Dallas County Courthouse
Dallas, Texas
 
 
     
 
 
Frank Crowley Courts Building 
Completed -
1983
Architect -
Photos: Robert Deering 6/18/2016
 

COUNTY ORGANIZED: 1846

COUNTY NAMED FOR: Probably for George Mifflin Dallas, vice president of the United States under James K. Polk.

COUNTY SEATS: One - Dallas, Texas

COUNTY SEAT NAMED FOR: Same as county.

COURTHOUSES: Six - 1851, 1855, 1872, 1891, 1915, 1966, and 1983.

STANDING: Four -

  • 1891 Romanesque Revival building of red granite and sandstone.
  • 1915 Criminal Courts Renaissance Revival building is clad in granite, terra cotta, and brick.
  • 1966 Modern style Civil Courts building is made of steel and concrete.
  • 1983 Frank Crowley Courts Building 
 
 

1891 Courthouse
"Old Red"
 

1915 Courthouse
 
  
1966 Courthouse
 

The Frank Crowley Courts Building is used for crimnal law and is part of the Lew Sterrett Justice Center complex, which includes the Dallas County Sherriff's office and jail facilities.   

     

 

Dallas County Courthouse
Dallas, Texas

 
 George L. Allen Courts Building
Completed -
1966
Architect -
Photos: Robert Deering 2/1/2013

This building is currently used primarily for civil and family law.   It was also the county's main jail from 1966 - 1983 with room for 800 inmates at the top of the building. 

 

Dallas County Courthouse
Dallas, Texas

 
Criminal Courts Building
 Completed - 1915
Architect -
Photos: Robert Deering 2/1/2013

Completed in 1915, the old Dallas County Criminal Courts Building is located across the street from the old Dallas County (a.k.a. "Old Red") Courthouse.

While its first couple of floors were indeed devoted to courtrooms and administration offices of Dallas’ criminal courts system, it was -- by most accounts at the time of its inauguration -- primarily a county jail, connected to the 1891 Dallas County Courthouse via a tunnel system.

When originally completed, the building was the pride of the town: one of the country’s most modern -- and attractive -- jails designed to look like an office building.  
When the building was constructed, Dallas County still participated in hangings. Executions had been conducted outside on gallows, but they were moved inside the "Old Jail" and continued until the mid-1920's.

Famous characters that have spent time here include Clyde Barrow (of Bonnie and Clyde); Raymond Hamilton (a member of the Barrow gang), and Harvey Bailey, once known as "the dean of American bank robbers."

The Criminal Courts Building / Jail earned its first measure of notoriety in 1925 when a lynch mob nearly took over; Gene Autry memorialized that moment in the early 1930's with "The Dallas County Jail Blues" tune. Nowadays, its biggest claim to fame has been the role it played after the JFK assassination: alleged JFK assassin Lee Harvey Oswald was going to be taken from the Dallas City Jail to this location on Sunday, November 24, 1963 when he was shot and killed by nightclub owner Jack Ruby. Ironically enough, it was Jack Ruby who was ultimately incarcerated in this specific building and who was tried in one of the building's downstairs courtrooms in 1964.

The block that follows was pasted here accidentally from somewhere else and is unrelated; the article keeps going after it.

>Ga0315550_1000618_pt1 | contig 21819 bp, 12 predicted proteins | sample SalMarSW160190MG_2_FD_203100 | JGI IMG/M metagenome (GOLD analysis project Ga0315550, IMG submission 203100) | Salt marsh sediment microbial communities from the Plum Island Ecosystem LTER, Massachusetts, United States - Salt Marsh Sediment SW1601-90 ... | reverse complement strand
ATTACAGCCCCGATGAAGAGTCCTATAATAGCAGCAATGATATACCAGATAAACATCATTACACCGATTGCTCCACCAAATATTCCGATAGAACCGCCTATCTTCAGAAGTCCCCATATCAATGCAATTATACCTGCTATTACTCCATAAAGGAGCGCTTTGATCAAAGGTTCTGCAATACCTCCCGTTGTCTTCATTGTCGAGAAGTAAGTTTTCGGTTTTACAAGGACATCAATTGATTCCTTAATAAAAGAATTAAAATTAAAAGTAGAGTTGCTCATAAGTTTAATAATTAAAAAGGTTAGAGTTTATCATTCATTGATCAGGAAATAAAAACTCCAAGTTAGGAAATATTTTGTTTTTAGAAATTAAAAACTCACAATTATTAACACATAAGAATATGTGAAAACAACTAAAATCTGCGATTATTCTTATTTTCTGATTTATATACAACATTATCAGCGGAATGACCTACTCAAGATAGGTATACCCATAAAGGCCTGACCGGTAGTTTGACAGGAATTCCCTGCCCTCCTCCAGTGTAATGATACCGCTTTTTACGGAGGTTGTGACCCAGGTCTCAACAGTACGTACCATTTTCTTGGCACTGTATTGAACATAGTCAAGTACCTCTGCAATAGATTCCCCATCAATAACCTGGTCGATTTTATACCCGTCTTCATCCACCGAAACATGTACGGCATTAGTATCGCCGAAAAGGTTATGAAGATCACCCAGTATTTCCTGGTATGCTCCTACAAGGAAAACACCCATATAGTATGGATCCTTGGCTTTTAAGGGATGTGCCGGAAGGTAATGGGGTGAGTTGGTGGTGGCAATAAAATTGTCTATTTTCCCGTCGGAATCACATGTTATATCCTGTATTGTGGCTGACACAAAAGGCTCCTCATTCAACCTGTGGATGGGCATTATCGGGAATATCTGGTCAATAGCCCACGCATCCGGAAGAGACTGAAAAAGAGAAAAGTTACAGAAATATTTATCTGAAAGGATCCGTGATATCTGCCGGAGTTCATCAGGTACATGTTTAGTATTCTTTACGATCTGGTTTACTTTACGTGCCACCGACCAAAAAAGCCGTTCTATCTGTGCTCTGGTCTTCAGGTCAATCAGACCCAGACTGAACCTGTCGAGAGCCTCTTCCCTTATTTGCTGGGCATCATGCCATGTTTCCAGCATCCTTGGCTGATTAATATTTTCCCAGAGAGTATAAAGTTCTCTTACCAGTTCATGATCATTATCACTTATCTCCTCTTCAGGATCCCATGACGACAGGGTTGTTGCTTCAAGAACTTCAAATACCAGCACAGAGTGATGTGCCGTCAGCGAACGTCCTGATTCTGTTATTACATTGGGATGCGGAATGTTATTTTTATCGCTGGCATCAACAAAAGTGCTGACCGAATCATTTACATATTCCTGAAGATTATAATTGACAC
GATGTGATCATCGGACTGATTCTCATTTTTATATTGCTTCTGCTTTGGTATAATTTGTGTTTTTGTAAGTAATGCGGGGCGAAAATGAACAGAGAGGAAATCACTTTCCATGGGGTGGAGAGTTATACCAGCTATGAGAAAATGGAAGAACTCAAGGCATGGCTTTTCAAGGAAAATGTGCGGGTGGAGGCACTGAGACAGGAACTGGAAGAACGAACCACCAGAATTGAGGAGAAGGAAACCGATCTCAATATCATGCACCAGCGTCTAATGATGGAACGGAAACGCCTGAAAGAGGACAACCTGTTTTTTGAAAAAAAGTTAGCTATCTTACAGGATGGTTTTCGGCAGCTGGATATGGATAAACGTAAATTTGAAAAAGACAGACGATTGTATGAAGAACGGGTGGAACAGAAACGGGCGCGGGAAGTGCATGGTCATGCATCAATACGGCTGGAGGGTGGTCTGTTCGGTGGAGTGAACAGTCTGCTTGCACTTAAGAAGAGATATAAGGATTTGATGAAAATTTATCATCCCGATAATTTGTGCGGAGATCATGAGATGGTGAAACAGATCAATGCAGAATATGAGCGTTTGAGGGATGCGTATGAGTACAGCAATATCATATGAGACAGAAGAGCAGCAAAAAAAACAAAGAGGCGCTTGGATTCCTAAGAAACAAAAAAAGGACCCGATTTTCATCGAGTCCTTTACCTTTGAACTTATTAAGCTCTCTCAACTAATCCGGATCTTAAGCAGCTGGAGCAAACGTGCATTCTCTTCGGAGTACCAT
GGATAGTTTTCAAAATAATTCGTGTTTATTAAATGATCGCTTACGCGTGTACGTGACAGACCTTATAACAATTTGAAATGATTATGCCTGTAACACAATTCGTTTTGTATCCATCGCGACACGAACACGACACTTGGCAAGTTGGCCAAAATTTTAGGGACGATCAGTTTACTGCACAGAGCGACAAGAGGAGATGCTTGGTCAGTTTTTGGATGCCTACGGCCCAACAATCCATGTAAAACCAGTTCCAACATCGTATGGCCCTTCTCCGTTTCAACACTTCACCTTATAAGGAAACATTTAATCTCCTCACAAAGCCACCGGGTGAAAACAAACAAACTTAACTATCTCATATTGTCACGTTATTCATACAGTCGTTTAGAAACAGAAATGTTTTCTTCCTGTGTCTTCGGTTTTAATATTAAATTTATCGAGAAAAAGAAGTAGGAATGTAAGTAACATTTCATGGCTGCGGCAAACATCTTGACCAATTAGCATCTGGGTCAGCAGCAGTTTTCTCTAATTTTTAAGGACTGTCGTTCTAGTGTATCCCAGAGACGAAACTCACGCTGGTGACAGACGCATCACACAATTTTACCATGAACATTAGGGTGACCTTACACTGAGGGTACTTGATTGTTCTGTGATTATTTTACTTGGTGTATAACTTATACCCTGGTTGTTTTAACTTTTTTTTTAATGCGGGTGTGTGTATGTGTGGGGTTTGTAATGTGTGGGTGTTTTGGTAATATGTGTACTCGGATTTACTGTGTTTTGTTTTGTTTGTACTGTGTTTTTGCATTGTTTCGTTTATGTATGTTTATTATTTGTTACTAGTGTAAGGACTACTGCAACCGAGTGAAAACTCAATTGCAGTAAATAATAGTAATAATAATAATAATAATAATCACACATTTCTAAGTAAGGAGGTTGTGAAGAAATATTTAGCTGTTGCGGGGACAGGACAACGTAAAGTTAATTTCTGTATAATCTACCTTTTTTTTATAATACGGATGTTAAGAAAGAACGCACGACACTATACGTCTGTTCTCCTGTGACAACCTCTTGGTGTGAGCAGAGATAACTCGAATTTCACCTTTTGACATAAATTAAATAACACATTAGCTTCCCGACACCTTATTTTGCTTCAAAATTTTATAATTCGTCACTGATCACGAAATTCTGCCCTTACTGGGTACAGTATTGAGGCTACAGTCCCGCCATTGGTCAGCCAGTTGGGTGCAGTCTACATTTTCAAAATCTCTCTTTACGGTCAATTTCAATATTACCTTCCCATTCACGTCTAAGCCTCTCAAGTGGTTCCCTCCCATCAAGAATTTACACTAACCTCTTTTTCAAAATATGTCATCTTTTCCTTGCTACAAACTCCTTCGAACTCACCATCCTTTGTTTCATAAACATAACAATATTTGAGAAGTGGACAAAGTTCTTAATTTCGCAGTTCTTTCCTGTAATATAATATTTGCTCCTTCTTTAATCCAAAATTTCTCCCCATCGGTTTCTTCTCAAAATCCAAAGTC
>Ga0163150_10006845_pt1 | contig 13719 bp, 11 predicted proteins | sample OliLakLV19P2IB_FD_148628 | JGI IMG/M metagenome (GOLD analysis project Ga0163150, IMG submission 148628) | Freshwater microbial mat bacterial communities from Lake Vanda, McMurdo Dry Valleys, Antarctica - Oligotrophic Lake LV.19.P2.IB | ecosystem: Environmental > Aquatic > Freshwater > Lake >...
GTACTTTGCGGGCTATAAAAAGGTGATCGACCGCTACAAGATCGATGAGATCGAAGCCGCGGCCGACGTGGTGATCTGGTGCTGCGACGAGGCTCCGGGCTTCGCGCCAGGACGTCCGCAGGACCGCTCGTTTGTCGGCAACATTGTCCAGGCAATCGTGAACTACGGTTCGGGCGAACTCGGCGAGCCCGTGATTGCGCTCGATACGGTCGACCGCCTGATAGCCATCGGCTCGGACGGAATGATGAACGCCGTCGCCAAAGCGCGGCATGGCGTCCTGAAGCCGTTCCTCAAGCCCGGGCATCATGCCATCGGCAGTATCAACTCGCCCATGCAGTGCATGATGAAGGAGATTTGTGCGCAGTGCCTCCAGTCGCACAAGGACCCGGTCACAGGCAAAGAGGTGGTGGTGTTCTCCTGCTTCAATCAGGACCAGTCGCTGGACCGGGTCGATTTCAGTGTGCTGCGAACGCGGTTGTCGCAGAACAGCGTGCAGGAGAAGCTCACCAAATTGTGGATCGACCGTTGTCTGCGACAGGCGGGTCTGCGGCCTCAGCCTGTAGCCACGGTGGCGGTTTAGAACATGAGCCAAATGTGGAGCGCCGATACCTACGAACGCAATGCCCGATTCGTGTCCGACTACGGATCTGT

The building has been largely abandoned since 1966: one courtroom was refurbished in the 1980's for use as a probate court, but the entire structure -- and most importantly, all the upper floor jail cells -- closed in the mid ’90s. The building is now in serious need of restoration, and as of 2014, 50 years after JFK's assassination, there are talks to revitalize it to its old glory.
 

 

Dallas County Courthouse
Dallas, Texas

 "Old Red"
Completed -
1891
Architect - Maximillian A. Orlopp, Jr.
Photos: Robert Deering 2/1/2013

The Dallas County Courthouse, built in 1891 of red sandstone rusticated marble accents, is a historic governmental building located at 100 South Houston Street in Dallas, Texas. Also known as the Old Red Courthouse, it is now the Old Red Museum, a local history museum. It was designed in the Richardsonian Romanesque style of architecture by architect Max A. Orlopp, Jr.of the Little Rock, Arkansas. In 1966 it was replaced by a newer courthouse building nearby.

The original clock tower had to be removed in 1919 due to structural weakness, but it was restored in 2007 during a rennovation project.  

On December 12, 1976, it was added to the 
National Register of Historic Places. In 2005-2007 the building was renovated.
 

RENOVATION: Complete - Rededication May 15, 2007


         
       
         
             
         


1891 Courthouse
With Originaal Clock Tower

1891 Courthouse
Photo: TXDoT 1939
 
1891 Courthouse
Photo: Robert Deering 1973

1891 Courthouse
Photo: Robert Deering 1973